Natural heritage conservation

Conservation and restoration projects

Examples of projects in 2018-19 include:

  • Managing non-native European fallow deer for forest restoration in Gulf Islands National Park Reserve
  • Increasing the population of the St. Lawrence Aster, a rare flower, in Kouchibouguac National Park

Open and transparent government

  • Parks Canada is publishing the data used to assess ecological integrity on the Government of Canada’s Open Data portal to be transparent and accountable to Canadians

Enhancing ecological integrity

  • Completed 76 recovery plans for species at risk
  • Passed legislation making ecological integrity the first priority in the management of the Rouge National Urban Park
  • Reprioritize the Conservation and Restoration Program to fund projects that focus on ecosystems that can be restored or stabilized as early as 2018-19. This program funds prescribed fire, species recovery and other types of restoration initiatives to make park ecosystems healthier. A science-based ecological integrity monitoring program is used to prioritize ecosystems to restore.
  • Develop an action plan for Wood Buffalo National Park guided by the World Heritage Committee’s recommendations in collaboration with Indigenous partners, other federal departments, provincial and territorial governments and key stakeholders. This unified approach will make use of the best available science and Indigenous knowledge―ensuring the future of Wood Buffalo National Park remains a treasured place with Outstanding Universal Value for generations to come.
  • Work with partner organizations and specialists to refine tools and approaches, including an adaptation framework, regional reports and workshops, to better understand and support climate change adaptation in parks and protected areas in Canada.
  • Support the development of site-based action plans for species at risk in compliance with the Species at Risk Act and demonstrate federal leadership for land use management and species recovery through an active program of implementation and restoration.
  • Continue to demonstrate national leadership in managing human/wildlife conflict, hyper abundant species, alien invasive species and wildfire.
  • Continue to work with other federal departments, Indigenous peoples and stakeholders to advance policy and management tools to ensure the effective conservation and management of national marine conservation areas. Parks Canada will also continue to implement a pilot monitoring program enabling the Agency to better understand the state of the national marine conservation area system and more effectively manage these areas.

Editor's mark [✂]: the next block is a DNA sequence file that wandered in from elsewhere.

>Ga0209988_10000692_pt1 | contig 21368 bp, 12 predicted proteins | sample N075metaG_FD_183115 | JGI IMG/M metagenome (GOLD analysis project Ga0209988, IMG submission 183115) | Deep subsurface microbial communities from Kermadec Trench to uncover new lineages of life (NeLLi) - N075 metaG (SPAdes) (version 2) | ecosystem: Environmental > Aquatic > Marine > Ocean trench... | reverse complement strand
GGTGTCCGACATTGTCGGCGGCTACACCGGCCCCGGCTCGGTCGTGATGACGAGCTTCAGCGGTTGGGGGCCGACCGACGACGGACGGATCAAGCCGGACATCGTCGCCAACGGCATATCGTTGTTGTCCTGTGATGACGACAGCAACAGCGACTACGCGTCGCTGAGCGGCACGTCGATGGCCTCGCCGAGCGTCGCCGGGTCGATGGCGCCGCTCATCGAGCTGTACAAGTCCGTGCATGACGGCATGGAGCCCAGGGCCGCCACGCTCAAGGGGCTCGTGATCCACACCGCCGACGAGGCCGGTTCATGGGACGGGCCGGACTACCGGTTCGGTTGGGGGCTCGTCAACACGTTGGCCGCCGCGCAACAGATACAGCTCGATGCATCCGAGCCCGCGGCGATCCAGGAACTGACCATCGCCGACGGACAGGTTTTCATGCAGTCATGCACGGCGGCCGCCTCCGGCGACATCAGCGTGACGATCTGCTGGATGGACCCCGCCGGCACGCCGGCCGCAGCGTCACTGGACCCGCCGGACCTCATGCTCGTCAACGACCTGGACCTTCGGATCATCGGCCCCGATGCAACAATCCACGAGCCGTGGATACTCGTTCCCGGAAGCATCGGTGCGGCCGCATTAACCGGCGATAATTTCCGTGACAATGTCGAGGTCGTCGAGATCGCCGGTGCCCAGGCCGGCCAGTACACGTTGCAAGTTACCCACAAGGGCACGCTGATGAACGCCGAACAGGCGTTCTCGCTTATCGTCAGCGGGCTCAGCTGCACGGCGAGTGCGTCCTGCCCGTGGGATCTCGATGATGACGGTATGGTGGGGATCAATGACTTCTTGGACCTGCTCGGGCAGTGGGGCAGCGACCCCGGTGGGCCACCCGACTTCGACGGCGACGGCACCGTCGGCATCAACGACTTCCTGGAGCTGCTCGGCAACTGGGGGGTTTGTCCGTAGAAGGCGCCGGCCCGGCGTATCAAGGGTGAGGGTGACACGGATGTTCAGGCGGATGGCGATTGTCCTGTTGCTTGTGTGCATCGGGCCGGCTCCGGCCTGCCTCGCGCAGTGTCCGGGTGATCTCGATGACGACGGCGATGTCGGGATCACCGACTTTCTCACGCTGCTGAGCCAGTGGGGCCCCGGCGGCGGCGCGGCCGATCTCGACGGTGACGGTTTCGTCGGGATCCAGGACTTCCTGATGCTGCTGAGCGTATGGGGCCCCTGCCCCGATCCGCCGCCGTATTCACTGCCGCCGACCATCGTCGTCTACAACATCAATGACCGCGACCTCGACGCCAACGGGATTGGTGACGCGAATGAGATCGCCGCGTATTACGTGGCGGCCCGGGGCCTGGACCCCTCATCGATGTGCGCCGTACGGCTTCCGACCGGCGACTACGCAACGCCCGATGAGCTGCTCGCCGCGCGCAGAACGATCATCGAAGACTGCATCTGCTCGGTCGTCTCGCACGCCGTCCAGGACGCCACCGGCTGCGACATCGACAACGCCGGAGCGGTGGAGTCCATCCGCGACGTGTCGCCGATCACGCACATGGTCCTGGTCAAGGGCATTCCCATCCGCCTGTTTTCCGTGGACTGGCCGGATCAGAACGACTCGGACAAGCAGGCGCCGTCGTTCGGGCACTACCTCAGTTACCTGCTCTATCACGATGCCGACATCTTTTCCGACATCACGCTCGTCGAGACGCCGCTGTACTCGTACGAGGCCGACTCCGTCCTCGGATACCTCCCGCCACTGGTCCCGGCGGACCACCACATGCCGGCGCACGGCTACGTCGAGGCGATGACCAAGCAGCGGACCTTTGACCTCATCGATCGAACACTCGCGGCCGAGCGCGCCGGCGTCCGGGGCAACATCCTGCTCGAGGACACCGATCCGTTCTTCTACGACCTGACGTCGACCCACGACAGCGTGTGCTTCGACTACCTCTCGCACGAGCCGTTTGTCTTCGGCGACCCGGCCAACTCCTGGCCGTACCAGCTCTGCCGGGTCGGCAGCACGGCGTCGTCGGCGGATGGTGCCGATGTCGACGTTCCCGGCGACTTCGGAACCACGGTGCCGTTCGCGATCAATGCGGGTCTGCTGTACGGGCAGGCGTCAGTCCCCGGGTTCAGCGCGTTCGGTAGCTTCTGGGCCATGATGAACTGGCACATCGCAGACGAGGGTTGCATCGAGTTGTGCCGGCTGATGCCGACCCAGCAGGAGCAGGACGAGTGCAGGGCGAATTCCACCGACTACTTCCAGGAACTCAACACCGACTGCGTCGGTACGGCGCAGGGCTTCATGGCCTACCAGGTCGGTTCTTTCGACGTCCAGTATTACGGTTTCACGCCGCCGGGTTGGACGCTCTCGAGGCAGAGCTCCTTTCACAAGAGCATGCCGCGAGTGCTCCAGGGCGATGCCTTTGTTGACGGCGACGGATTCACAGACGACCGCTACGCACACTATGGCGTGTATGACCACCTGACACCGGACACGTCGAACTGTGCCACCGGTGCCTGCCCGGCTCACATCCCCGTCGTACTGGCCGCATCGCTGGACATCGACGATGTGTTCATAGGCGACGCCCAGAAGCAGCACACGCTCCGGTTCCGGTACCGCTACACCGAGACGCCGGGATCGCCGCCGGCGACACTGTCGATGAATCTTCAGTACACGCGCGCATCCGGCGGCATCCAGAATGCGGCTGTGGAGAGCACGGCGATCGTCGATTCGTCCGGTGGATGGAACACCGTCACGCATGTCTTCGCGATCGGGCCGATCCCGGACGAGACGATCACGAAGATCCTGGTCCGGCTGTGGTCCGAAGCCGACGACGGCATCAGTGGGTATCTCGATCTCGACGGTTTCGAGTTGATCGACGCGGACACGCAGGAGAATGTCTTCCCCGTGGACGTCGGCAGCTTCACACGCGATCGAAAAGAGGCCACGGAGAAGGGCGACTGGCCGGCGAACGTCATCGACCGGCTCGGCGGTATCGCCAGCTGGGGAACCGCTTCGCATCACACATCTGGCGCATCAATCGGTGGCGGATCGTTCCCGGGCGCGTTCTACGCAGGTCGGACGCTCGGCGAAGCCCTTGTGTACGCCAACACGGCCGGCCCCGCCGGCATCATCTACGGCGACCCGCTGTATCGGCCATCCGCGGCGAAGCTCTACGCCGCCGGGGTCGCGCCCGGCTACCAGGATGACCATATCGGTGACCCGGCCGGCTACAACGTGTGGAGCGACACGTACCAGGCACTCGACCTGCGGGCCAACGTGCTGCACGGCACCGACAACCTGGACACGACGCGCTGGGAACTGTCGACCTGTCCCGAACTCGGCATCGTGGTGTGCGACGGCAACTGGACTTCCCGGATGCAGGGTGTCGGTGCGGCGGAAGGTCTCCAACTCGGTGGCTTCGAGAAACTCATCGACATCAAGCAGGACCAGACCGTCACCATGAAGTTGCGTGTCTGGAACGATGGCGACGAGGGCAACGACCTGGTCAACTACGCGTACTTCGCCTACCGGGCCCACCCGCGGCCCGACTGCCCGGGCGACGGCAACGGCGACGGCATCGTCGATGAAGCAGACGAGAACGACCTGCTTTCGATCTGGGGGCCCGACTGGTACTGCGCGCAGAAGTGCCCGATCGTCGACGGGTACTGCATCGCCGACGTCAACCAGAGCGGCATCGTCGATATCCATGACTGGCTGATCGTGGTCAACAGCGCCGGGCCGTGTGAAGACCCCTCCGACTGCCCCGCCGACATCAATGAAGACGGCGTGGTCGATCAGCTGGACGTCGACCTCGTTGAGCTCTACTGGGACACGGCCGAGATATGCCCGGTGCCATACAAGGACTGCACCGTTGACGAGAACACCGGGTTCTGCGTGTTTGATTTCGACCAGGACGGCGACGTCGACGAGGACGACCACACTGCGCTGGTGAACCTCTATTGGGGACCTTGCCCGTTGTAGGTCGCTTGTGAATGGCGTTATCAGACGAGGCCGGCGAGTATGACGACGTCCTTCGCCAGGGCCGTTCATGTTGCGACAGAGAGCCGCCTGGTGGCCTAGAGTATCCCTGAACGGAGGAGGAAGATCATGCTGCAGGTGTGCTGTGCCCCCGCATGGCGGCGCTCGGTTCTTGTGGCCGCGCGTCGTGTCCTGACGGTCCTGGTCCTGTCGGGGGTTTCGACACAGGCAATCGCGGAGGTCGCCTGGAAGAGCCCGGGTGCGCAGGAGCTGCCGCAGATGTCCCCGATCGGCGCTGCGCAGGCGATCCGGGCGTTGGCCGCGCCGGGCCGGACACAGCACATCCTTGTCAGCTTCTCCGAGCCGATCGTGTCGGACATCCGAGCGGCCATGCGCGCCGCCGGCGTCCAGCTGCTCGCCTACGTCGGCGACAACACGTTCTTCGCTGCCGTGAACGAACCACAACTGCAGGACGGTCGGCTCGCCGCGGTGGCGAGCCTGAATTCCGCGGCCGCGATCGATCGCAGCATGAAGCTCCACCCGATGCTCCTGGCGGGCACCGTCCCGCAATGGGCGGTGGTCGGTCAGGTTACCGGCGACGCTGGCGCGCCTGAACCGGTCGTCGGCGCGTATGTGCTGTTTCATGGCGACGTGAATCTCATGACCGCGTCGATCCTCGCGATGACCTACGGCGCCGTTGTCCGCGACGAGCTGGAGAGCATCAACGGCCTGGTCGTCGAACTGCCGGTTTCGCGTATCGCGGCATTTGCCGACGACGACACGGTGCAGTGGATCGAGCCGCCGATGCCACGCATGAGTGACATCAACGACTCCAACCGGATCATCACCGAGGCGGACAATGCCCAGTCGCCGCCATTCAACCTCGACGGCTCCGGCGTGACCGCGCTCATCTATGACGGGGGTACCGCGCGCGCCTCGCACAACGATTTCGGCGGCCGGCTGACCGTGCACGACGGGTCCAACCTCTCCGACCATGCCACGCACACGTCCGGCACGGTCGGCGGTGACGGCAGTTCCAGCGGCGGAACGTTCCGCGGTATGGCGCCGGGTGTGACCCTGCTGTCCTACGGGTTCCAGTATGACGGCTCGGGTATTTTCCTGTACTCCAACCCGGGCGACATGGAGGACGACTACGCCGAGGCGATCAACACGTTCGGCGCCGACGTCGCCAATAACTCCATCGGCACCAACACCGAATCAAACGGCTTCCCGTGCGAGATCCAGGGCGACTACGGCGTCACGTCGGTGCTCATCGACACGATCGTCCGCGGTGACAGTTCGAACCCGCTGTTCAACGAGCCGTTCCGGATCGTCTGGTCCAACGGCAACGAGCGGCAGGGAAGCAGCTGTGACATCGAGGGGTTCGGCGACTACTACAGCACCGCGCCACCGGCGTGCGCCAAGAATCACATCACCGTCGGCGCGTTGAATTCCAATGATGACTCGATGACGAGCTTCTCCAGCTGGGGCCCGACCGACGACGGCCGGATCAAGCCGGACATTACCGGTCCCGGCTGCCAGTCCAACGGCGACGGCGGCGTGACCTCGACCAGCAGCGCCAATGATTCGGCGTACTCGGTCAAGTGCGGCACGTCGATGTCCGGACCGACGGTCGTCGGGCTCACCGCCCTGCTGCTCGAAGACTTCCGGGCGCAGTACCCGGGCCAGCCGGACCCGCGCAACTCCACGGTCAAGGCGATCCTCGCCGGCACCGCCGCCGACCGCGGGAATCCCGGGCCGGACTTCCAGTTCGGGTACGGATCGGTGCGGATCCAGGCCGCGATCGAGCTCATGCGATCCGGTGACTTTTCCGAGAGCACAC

• Respond to new legislative direction for impact assessment in Canada and collaborate with other government departments in developing whole-of-government approaches to implementing this new legislation.
Working together with Indigenous peoples

Progress to date

  • Currently 20 heritage places have cooperative management arrangements where Indigenous partners play a decision-making role in the heritage place

Indigenous Guardian Pilot Program

  • Aims to promote Indigenous-led conservation and Indigenous knowledge in decision-making in areas such as: wildlife, fisheries, forestry, mining and tourism
  • Key objective is to support new and existing Guardian programs starting in summer 2018
  • Advance cooperative management with Indigenous peoples at heritage places by establishing new cooperative management structures or transitioning existing relationship-building structures to bodies that provide Indigenous peoples with decision-making roles.
  • Act as federal lead on the Indigenous Guardians Pilot Program, a five-year, $25 million program announced in Budget 2017 to support Indigenous Nations and communities in exercising their responsibilities within their traditional territories.

Departmental Result 2: Canada’s cultural heritage is protected for future generations

Cultural heritage designation and commemoration

Commemorating history

  • Since 2016, 200 commemorative plaque unveiling ceremonies have taken place
  • 8 new places added to Canada’s Tentative List for UNESCO World Heritage recognition as a result of submissions/applications by Canadians
  • Replace Parks Canada’s National Historic Sites of Canada System Plan with a new framework and implement a new approach to history presentation at Parks Canada places.
  • Continue the ambitious undertaking of accelerating the commemoration of national historic designations by carrying out 80 commemorative plaque unveiling ceremonies in 2018.
  • Put forward two nominations for UNESCO World Heritage recognition in July 2018, including Pimachiowin Aki, a cultural landscape under Indigenous stewardship.
Cultural heritage conservation

Investments in heritage assets

  • Restoration of Dauphin Quay Wall―primary sea barrier―Fortress of Louisbourg NHS